- "And all the queries that naturally arise upon learning that his parents are black—Did you struggle with your identity? Did you ever feel like you didn’t belong? Do you consider yourself black or Asian?—are quietly shut down with answers that make the questioner feel slightly foolish for the asking.
“'I grew up not trying to identify, but naturally identifying with the people around me, the African American culture,' says Mack. 'From before I can remember, I was surrounded by African American people. They were the ones I saw every day, they were my family, the people I lived with, who loved me, took care of me and played with me.'”
- "'This bill is miles beyond S.B. 1070 in terms of its potential to roll back the rights and fundamental freedoms of both citizens and noncitizens alike,' said Alessandra Soler Meetze, executive director of the A.C.L.U. of Arizona. She said the measures would create 'a ‘papers, please’ society' and that a new crime — 'driving while undocumented' — would be added to the books."
- "Despite this history of hate, the singer of what has been termed “murder music” on Sunday was awarded the 2010 Grammy for Best Reggae Album for 'Before the Dawn.'
"Ironically, the Grammy awards ceremony came one day after a new report that 28 gay Jamaicans had been granted political asylum in the United States in 2010 because they were persecuted in their native land. The Jamaica Observer said the would-be immigrants had been represented by Immigration Equality, a group of lawyers who help immigrants persecuted in their home countries because of their sexual orientation. The U.S. has recognized such persecution as a basis for seeking asylum since the 1990s, it said."
- "Amidst the high emotions of the horrifying violence meted out by Gaddafi’s loyalists against demonstrators, the desire on the part of social media and social network groups to claim yet another dictator’s scalp, and the haste by traditional media to be the first to break a story, the vilification of black Africans in Libya has proliferated unchecked. We can only imagine the impact that this will have on Libya’s own black African tribes and other minorities after the dust has settled. Surely we are not ready for another Darfur."
- "Abe Foxman of the Anti-Defamation League has responded to Glenn Beck's comment on Tuesday which likened Reform Judaism to 'radicalized Islam.' Foxman said in a statement Wednesday that Beck's comments demonstrate his 'bigoted ignorance.'"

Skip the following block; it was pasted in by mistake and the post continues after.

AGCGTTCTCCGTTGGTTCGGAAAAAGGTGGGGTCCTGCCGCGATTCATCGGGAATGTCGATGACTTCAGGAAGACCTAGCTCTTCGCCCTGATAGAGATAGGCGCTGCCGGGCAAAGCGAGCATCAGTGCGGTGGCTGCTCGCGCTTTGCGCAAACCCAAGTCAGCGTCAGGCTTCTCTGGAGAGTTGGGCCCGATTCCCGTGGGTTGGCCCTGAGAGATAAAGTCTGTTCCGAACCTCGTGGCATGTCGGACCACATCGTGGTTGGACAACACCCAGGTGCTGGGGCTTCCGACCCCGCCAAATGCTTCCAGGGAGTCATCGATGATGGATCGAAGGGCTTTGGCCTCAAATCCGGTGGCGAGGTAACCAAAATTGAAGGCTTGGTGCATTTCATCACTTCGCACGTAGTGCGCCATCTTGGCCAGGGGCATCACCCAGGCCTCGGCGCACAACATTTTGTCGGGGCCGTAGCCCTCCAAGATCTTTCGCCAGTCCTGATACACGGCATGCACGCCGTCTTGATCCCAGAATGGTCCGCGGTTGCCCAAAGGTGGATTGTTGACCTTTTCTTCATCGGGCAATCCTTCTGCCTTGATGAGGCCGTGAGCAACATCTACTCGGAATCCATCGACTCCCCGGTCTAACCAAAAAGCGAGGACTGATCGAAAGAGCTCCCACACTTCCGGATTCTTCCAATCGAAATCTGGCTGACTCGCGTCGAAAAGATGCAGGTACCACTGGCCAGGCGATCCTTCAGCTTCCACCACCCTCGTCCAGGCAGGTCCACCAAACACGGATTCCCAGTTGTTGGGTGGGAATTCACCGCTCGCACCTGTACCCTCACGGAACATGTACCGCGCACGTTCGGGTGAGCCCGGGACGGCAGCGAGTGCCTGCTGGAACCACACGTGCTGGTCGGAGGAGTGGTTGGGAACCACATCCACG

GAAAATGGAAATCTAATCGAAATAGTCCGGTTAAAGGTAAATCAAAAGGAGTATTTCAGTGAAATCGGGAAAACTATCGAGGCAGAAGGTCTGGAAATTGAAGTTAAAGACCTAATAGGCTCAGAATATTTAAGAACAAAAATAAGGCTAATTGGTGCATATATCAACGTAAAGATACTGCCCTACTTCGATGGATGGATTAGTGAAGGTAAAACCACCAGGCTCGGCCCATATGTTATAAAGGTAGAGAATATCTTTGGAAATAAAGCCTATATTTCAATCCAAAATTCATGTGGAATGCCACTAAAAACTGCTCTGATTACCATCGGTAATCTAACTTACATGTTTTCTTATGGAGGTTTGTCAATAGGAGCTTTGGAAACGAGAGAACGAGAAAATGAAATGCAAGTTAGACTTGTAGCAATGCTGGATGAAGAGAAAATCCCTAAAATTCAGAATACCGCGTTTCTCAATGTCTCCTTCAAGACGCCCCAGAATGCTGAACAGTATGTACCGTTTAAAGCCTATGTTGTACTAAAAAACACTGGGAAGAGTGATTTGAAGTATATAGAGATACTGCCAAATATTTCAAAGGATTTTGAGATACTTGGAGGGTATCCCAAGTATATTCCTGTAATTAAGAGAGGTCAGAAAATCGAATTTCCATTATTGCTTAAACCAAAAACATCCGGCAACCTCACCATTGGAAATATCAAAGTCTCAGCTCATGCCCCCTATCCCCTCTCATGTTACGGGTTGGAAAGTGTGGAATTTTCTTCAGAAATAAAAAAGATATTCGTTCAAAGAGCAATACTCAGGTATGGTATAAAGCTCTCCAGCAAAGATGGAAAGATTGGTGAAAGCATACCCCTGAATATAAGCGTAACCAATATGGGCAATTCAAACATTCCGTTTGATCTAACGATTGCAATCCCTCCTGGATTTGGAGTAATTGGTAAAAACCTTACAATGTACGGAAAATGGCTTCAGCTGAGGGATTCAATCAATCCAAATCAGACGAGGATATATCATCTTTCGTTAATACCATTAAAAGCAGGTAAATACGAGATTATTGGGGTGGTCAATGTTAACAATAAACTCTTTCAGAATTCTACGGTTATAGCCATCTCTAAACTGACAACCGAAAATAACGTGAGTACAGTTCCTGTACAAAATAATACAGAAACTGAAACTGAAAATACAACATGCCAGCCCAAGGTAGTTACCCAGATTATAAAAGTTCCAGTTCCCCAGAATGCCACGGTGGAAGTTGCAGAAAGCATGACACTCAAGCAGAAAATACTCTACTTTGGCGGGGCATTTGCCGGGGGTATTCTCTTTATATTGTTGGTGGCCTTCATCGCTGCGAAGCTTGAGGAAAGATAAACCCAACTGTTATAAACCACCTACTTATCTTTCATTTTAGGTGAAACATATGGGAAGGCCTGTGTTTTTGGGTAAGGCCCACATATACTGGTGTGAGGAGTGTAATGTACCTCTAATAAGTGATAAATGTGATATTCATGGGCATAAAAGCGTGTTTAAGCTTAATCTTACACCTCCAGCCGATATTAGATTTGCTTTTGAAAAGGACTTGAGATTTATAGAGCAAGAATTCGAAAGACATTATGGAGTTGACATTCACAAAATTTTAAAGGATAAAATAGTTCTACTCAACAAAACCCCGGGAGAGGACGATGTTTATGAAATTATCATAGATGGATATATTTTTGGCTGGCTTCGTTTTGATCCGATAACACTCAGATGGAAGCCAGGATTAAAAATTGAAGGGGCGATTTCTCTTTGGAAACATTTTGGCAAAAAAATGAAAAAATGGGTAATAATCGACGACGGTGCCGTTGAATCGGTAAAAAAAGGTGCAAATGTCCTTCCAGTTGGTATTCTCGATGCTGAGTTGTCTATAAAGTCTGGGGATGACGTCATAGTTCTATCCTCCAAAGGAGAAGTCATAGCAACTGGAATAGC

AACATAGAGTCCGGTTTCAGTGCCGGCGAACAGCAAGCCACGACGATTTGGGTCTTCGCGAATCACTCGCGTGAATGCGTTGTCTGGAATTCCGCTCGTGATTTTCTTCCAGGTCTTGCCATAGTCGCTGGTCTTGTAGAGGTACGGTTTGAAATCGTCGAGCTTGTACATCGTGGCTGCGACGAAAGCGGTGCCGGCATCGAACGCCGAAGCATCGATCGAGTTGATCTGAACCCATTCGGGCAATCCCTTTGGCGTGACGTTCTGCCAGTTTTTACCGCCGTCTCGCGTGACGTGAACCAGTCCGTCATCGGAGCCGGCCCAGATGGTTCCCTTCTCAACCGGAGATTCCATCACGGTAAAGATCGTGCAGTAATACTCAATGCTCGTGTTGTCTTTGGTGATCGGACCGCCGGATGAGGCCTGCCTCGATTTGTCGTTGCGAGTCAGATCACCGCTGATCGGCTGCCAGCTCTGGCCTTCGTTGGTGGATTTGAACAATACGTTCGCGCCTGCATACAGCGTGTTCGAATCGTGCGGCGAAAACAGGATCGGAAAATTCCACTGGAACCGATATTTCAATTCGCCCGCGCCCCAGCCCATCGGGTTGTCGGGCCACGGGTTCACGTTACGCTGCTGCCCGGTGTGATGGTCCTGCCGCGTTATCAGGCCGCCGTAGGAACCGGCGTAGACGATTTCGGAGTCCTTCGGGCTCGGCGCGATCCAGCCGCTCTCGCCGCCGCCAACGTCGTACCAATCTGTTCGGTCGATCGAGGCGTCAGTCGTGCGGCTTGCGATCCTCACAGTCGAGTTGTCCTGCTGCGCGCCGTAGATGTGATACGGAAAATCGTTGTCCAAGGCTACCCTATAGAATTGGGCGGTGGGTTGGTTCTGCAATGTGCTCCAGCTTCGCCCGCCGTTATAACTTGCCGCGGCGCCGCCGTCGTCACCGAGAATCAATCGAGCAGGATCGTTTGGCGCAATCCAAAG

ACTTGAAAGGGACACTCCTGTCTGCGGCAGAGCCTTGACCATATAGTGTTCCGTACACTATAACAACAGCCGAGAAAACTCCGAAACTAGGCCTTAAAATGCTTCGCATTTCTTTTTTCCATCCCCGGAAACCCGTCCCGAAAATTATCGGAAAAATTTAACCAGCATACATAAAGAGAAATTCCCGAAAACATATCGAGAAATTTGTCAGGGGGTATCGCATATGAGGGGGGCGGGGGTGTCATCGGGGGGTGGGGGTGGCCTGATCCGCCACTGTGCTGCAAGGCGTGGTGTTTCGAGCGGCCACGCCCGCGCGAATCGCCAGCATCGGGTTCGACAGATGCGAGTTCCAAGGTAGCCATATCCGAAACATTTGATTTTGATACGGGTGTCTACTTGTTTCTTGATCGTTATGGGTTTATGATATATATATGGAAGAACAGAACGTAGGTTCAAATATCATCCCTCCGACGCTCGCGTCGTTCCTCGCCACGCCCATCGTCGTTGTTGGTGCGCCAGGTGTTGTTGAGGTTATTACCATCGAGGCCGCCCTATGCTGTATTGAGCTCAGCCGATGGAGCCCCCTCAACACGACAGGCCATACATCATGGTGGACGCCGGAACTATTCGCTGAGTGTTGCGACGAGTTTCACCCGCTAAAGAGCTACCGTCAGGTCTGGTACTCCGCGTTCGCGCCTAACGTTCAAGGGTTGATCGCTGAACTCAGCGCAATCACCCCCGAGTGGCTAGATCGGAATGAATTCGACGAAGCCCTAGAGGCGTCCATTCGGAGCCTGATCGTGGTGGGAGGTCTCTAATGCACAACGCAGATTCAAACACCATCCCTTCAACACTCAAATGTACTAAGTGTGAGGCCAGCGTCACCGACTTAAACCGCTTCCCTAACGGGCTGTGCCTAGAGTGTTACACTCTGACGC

- "The show — at least, the pilot episode — features an Asian character named Han Lee, described in the script as 33, Korean Born, Lovable, Thin Man; Thick Accent. And it's pretty much downhill from there.
"From what I've seen, the running joke appears to be that Han Lee adopts a new, more 'American' name ('Bryce Lee' — which at some point becomes 'Rice') and is constantly getting his funny-but-lovable bad English corrected. I'm reposting relevant parts of the script below."
By Guest Contributor Tasnim, cross-posted from Muslimah Media Watch
Google executive Wael Ghonim became one of the faces of the Egyptian revolution through the Facebook page “We are all Khalid Said,” which was a vital spark to the revolution. But another important spark was a video posted by 26-year-old Asmaa Mahfouz from the April 6 Youth Movement, where she declared that she was going out to Tahrir Square and urged people to join her in saving Egypt.
The spirit of freedom Mahfouz spoke about was symbolized in Tahrir Square, where Egyptian women found an equality and camaraderie that they are hoping will be carried forward in shaping a new Egypt—a hope Mona Seif, Gigi Ibrahim, and Salma El Tarzi express in this article.
In the revolutions currently sweeping the region, women’s voices have been loud and clear, from Amal Mathluthi singing for the Tunisian revolution, to the “bravest girl in Egypt” leading chants against Mubarak, to the journalist and activist Tawakul Karaman’s heading protests in Yemen. Outside the region, R&B artist Ayah added her voice to the single “#Jan25″ in solidarity with the Egyptian people, and journalist Mona El Tahawy appeared on countless media outlets, bringing the world’s attention to the events unfolding in her country, and the ongoing events in Yemen, Bahrain, Libya, and Iran.